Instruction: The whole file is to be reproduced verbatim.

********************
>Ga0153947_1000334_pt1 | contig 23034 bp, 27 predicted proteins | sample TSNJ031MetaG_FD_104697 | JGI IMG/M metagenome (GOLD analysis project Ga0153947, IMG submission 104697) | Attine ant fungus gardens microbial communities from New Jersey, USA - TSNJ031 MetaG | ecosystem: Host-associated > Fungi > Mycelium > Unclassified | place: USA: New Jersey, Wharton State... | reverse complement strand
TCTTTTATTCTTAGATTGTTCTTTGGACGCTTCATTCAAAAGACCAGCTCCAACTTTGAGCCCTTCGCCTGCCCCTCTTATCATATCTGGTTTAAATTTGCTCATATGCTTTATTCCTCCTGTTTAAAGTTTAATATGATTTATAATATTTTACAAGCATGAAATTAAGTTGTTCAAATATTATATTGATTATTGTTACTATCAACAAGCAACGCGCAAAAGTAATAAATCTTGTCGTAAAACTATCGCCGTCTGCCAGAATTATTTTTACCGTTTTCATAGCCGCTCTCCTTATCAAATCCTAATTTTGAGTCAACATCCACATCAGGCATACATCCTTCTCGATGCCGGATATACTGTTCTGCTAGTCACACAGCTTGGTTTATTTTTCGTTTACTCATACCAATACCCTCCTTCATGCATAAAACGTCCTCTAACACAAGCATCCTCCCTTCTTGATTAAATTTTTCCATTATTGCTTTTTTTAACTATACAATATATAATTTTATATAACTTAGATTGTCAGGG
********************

>Ga0153947_1000334_pt1 | contig 23034 bp, 27 predicted proteins | sample TSNJ031MetaG_FD_104697 | JGI IMG/M metagenome (GOLD analysis project Ga0153947, IMG submission 104697) | Attine ant fungus gardens microbial communities from New Jersey, USA - TSNJ031 MetaG | ecosystem: Host-associated > Fungi > Mycelium > Unclassified | place: USA: New Jersey, Wharton State... | reverse complement strand
TCTTTTATTCTTAGATTGTTCTTTGGACGCTTCATTCAAAAGACCAGCTCCAACTTTGAGCCCTTCGCCTGCCCCTCTTATCATATCTGGTTTAAATTTGCTCATATGCTTTATTCCTCCTGTTTAAAGTTTAATATGATTTATAATATTTTACAAGCATGAAATTAAGTTGTTCAAATATTATATTGATTATTGTTACTATCAACAAGCAACGCGCAAAAGTAATAAATCTTGTCGTAAAACTATCGCCGTCTGCCAGAATTATTTTTACCGTTTTCATAGCCGCTCTCCTTATCAAATCCTAATTTTGAGTCAACATCCACATCAGGCATACATCCTTCTCGATGCCGGATATACTGTTCTGCTAGTCACACAGCTTGGTTTATTTTTCGTTTACTCATACCAATACCCTCCTTCATGCATAAAACGTCCTCTAACACAAGCATCCTCCCTTCTTGATTAAATTTTTCCATTATTGCTTTTTTTAACTATACAATATATAATTTTATATAACTTAGATTGTCAGGG